Traffic cops should be humane

Dear Editor,

Whenever there is an increase in traffic fines, the traffic cops reap the benefit: no one likes to be asked to “drive to the station” for simple human infractions such as driving two points over the speed limit, driving over an already dead animal on the road, reversing on the road from a residential gap even though it is safe to do so, driving through an amber light  when it came on about a second ago, etc.

Most times the driver is placed on station bail, rather than facing court the matter is then settled. The bail money in most cases is  left  for  who saved the driver from a day in court. In many cases, traffic cops feel themselves to be demigods while on the road. Their judgements are always accurate, they brook no explanation or pleading. Many drivers are willing to pay a few thousand of dollars rather than spending a day in court.

Editor, in the guise of making our roads safer, police have been unleashed on the drivers in the most squeamish of ways. In a few cases police take advantage of a situation like the Timehri stretch which carries an unrealistic speed limit of fifty kilometers per hour.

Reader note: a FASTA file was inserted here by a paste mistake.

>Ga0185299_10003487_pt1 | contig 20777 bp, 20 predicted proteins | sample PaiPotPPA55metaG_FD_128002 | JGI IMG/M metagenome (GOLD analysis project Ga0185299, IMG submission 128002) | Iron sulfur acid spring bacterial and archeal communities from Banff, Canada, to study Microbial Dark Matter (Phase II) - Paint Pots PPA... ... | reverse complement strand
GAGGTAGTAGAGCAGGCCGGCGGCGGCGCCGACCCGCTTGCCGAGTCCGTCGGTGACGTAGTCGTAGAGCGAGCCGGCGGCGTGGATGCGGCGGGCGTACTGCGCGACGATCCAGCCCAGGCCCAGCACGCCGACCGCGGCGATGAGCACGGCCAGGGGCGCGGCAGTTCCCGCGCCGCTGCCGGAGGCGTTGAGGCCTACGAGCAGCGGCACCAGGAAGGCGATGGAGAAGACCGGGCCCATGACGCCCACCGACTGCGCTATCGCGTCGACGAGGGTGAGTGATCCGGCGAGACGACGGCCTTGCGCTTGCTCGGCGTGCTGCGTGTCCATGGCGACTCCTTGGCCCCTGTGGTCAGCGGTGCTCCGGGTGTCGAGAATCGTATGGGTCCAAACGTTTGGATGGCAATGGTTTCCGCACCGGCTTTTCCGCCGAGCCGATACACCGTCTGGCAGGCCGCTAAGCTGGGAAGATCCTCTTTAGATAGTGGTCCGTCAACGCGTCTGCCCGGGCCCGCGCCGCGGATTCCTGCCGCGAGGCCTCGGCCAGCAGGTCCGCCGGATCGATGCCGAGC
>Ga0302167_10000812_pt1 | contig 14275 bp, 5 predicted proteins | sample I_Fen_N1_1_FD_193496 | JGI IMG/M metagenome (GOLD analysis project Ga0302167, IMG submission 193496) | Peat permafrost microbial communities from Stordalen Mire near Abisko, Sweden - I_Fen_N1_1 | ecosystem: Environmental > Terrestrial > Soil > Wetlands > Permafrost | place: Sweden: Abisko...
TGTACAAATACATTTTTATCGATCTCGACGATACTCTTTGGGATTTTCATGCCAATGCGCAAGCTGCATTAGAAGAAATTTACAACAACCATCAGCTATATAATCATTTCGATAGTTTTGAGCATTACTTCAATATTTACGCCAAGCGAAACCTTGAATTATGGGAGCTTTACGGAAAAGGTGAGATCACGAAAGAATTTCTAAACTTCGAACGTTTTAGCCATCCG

How really are our traffic cops trained? Is it to seek and pounce or is it to act as deterrent to law breaking by being visible? While our police needs to be visible, the prime purpose is not to profit from other’s ignorance. The police must be humane and be able to caution and advise motorists. Not as soon as someone makes a slip must they enforce “drive to the station”, or delay the motorist at the side of the road indefinitely. Humanely in the sense that they are also human; there are people who have to meet an appointment, catch a plane, catch a boat, see a doctor, and very many other reasons why a bus must not be emptied of its passengers, or delayed unreasonably at the station or by the road. Police on the roads must display this humane quality, reprimand a driver, advise a driver on his error and please, not always  trying to deprive a driver of a few thousand dollars which might be for the purchase of books for a child, medicine for the sick or aged.

While there are some cops who are fine examples to the force, there are others who only pick on inexperienced and young drivers to hassle. I wonder whether all of the traffic ranks on our roads can really pass a road traffic written and practical tests?
 
Yours faithfully,
(Name and address provided)

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